Advertisement
YOU ARE HERE: LAT HomeCollections

Family Album / A weekly profile of a family-- its history,
joys and trials.

An Act of Will

When she could fall no further, Samatra Phillips finally asked for help--for herself and the child she was carrying. Eight years later, she is drug-free, starting her first full-time job as a college graduate and forging a bond with her son.

July 18, 1999

Her father spoke of an island that had captured his imagination. It was an exotic, faraway place of rainbows and rain forests, waterfalls and blue-green water. He longed to go there and lie upon a soft, sandy beach but could never raise the money.

When she was born, he gave her a name that combined his, Sam, with Sumatra, this place of his dreams. Samatra Phillips, he would say later, was as uncivilized as the island itself. She grew up with a stone heart and clenched fists. It took many years for rainbows to appear in her life.

When she describes her childhood, she begins with the drugs and booze. The daughter of alcoholics, she was 8 or 9 when she started drinking. It wasn't long before she moved on to drugs, and, in time, that became her path, moving from one high to the next.

The path led to prostitution and the corner of La Brea and Washington in L.A., where early one morning eight years ago she sat on a curb sobbing. She was homeless, hopeless, dressed in secondhand clothes and pregnant.

Those who have lived her life recognize this place as Rock Bottom, where one is faced with a simple choice but a difficult decision--to live or die. The junkies and johns, hookers and dealers who knew her saw her crying and asked if she was OK.

No, she replied, she wasn't. And then they walked away.

What saved Phillips was the life inside her, a son whose first home would be Via Avanta, a residential drug and alcohol treatment center in Pacoima where Phillips sought help.

Each day since her arrival there in 1991 has taken her a step further from her past. In June, she graduated from Cal State Northridge with a degree in business law and a minor in economics. Last week, Phillips, 39, landed a full-time job as an underwriter for a mortgage and loan company.

"Benefits," she says, "for the first time in my life, I have benefits."

Of the six surviving children in her family--a sister was murdered when the family lived in Seattle--all but one eventually fell to alcoholism, drug addiction or both. They and her parents are sober now; Samatra was the last to enter the fold.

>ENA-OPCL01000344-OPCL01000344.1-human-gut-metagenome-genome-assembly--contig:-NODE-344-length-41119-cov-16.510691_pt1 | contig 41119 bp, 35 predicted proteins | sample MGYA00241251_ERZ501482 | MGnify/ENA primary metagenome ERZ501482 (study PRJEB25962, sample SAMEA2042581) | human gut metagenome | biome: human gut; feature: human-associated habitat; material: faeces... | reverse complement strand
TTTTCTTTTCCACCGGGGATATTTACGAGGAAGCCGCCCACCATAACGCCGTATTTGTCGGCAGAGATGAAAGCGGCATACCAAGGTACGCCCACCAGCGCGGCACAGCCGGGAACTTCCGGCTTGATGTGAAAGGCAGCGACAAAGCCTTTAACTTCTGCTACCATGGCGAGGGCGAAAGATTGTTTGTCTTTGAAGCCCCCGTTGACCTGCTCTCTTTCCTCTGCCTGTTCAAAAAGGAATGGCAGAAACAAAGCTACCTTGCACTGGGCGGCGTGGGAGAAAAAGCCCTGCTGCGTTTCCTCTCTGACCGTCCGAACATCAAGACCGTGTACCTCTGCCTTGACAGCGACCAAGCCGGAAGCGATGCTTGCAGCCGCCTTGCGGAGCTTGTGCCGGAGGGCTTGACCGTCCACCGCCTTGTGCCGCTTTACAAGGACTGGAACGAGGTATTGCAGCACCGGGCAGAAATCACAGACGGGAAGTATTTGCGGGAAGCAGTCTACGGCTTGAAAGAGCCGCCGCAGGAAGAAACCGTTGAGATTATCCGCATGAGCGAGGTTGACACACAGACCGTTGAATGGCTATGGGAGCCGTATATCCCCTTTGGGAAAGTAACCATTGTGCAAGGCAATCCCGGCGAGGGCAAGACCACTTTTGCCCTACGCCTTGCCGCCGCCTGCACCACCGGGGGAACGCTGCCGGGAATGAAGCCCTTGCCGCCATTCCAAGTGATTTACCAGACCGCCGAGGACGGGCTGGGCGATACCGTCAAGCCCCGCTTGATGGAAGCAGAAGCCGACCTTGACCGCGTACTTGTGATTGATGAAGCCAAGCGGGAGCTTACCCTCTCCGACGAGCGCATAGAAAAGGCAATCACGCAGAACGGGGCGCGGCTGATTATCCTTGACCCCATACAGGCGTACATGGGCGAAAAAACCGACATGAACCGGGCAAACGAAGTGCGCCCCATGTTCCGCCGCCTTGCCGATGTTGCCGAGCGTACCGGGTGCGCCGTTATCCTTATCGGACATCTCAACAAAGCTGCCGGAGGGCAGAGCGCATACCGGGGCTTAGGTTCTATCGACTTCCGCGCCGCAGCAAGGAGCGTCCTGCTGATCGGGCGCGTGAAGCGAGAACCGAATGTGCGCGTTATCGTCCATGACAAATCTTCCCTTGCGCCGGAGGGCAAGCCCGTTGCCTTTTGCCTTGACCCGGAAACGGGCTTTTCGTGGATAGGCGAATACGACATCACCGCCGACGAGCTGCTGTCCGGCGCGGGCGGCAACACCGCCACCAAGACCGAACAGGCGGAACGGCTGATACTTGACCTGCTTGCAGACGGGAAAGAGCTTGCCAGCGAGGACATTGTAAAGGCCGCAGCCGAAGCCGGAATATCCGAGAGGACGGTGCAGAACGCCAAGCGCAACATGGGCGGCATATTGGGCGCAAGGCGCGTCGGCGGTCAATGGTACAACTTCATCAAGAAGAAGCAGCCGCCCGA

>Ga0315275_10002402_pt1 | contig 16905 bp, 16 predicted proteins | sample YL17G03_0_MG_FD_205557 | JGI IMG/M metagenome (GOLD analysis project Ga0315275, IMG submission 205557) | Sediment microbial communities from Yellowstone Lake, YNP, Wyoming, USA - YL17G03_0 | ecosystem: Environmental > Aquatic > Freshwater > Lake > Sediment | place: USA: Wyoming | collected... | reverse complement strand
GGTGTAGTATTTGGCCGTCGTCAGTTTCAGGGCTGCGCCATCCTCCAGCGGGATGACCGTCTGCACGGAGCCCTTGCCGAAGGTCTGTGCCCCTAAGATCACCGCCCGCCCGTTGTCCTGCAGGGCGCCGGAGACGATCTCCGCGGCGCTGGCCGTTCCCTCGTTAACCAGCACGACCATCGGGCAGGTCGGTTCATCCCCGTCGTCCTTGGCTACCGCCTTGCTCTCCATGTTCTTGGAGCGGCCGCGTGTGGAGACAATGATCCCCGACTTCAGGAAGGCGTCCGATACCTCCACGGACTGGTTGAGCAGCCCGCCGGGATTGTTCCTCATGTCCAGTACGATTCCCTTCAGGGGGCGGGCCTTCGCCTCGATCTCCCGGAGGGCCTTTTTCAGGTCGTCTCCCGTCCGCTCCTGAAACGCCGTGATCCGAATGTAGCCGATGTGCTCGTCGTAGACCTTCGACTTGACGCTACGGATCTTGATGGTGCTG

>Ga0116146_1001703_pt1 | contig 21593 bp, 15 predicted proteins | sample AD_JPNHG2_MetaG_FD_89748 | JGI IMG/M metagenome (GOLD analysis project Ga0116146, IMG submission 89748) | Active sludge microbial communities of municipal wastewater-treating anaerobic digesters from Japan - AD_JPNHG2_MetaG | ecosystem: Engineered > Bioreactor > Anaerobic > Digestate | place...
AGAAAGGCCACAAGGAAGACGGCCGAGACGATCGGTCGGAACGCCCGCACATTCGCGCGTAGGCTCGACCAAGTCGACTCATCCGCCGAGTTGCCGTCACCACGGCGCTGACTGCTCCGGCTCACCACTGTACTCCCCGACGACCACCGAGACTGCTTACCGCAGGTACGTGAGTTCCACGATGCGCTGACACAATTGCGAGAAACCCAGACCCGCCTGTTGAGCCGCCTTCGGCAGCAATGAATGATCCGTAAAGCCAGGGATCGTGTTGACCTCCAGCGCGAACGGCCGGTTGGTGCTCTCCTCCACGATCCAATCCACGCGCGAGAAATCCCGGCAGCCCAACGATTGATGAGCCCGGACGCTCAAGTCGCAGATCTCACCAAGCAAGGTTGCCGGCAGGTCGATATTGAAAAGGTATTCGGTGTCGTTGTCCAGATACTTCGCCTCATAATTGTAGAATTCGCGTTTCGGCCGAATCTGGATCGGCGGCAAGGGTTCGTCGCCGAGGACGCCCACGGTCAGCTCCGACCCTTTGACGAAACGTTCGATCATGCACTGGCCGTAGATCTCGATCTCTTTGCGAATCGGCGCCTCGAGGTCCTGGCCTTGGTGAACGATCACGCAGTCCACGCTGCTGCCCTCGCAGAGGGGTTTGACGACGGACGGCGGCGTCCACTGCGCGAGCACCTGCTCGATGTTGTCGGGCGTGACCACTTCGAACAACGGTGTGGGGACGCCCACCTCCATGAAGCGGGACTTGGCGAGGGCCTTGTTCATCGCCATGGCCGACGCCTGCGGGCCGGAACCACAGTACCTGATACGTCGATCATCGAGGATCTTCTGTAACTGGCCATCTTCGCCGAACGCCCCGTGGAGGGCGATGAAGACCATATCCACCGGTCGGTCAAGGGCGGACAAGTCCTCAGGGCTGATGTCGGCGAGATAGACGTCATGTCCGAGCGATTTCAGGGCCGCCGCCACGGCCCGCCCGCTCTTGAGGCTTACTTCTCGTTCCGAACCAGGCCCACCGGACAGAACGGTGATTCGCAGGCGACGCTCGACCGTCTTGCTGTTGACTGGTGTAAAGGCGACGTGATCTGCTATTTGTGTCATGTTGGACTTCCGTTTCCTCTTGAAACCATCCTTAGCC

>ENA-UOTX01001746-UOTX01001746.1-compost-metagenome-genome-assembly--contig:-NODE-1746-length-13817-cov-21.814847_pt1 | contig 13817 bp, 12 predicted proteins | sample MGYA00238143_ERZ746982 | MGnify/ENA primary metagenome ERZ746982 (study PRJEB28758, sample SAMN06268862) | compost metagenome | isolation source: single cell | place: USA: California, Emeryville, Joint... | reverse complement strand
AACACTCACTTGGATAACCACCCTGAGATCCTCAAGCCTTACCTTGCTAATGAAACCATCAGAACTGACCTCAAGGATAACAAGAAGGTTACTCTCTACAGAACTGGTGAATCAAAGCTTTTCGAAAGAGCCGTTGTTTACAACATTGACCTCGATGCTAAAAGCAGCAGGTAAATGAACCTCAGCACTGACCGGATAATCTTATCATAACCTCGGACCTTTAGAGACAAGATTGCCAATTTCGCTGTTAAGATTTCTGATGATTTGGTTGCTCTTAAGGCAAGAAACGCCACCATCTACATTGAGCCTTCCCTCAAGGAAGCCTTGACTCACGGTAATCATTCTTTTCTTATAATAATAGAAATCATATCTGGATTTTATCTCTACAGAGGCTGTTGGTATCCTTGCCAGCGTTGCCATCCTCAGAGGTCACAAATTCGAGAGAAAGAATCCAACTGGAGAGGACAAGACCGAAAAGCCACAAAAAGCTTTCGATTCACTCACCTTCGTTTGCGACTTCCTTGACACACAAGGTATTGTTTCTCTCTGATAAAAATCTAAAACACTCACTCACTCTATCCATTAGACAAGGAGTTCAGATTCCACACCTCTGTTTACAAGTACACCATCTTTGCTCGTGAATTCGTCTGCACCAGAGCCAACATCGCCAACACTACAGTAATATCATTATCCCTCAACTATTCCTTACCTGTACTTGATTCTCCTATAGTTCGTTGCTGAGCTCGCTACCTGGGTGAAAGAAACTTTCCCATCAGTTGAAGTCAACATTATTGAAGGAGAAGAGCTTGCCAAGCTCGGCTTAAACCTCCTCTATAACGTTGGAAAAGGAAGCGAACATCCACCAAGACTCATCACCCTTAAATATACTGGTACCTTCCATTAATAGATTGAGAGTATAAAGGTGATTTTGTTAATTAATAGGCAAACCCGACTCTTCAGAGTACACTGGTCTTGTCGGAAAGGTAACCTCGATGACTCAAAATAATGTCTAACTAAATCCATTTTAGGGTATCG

They are trying to become what they know a family should be. It's a struggle learning things like love and affection, and incorporating them into family relationships when such things never existed in their past.

"There is still a lot of animosity among some members of the family," says Lillian Phillips, Samatra's mother, who now lives in Tehachapi, Calif. "At this point, I think everyone wants to get to know each other better, but no one has an idea of what a family should be, including me."

It is easier and spontaneous for Samatra with her son, Gyasi (pronounced JAH-see), who turns 8 this month. Gyasi taught her love. His hugs in the morning teach her about commitment and joy. A month ago, he took her by the hand and taught her to in-line skate. She understands she can learn much from this child.

"We're growing up together," she says.

*

She loved to run. From the time she was in fifth grade, she found something in running that felt good and right. She was defiant and was forced to attend a continuation high school program.

"Running took me away from things," she says. "That's the only reason I ever graduated."

She ran the 220, 440 and relays, training hard because it seemed urgent to run faster and faster. Looking back, it wasn't so much a matter of running toward anything, she says. Even then, she was running away, escaping.

Her mother worked long hours as director of youth services for the city of Seattle, and she was drinking heavily.

"She was pretty involved with kids in the neighborhood, it seemed like more than she was involved with me," Samatra says.

Her father was rarely around, so the children grew up on their own. At age 13, she moved to Los Angeles, where her mother opened a bookkeeping business. Samatra continued getting in trouble, so her mother, fearing Samatra would become involved with gangs, sent her back to Seattle.

She stayed with an older sister, but they couldn't get along and she was kicked out. A woman who worked as an administrator at the continuation school she attended took her in.

After graduating, Phillips enrolled in community college, where her menu of street drugs expanded and she soon dropped out. When Phillips was 18, another older sister, a stripper and prostitute, was killed--strangled, run over three times, bludgeoned with a brick and left to die on the Seattle waterfront, she says. An arrest was never made.

Phillips did not cry at her sister's funeral. Instead, she vowed to find the killer. She dressed up like her sister and went down to "the Stroll" trawling for the murderer. "All I wanted," she says, "was to find the killer and kill him myself."

At 22, Phillips decided to feed her drug habit by becoming a prostitute. For a time, she was making up to $150 a night, even more in Canada, but eventually she worked for drugs, and as she neared Rock Bottom, she was selling herself for a single hit of crack.

Advertisement
Los Angeles Times Articles
|
|
|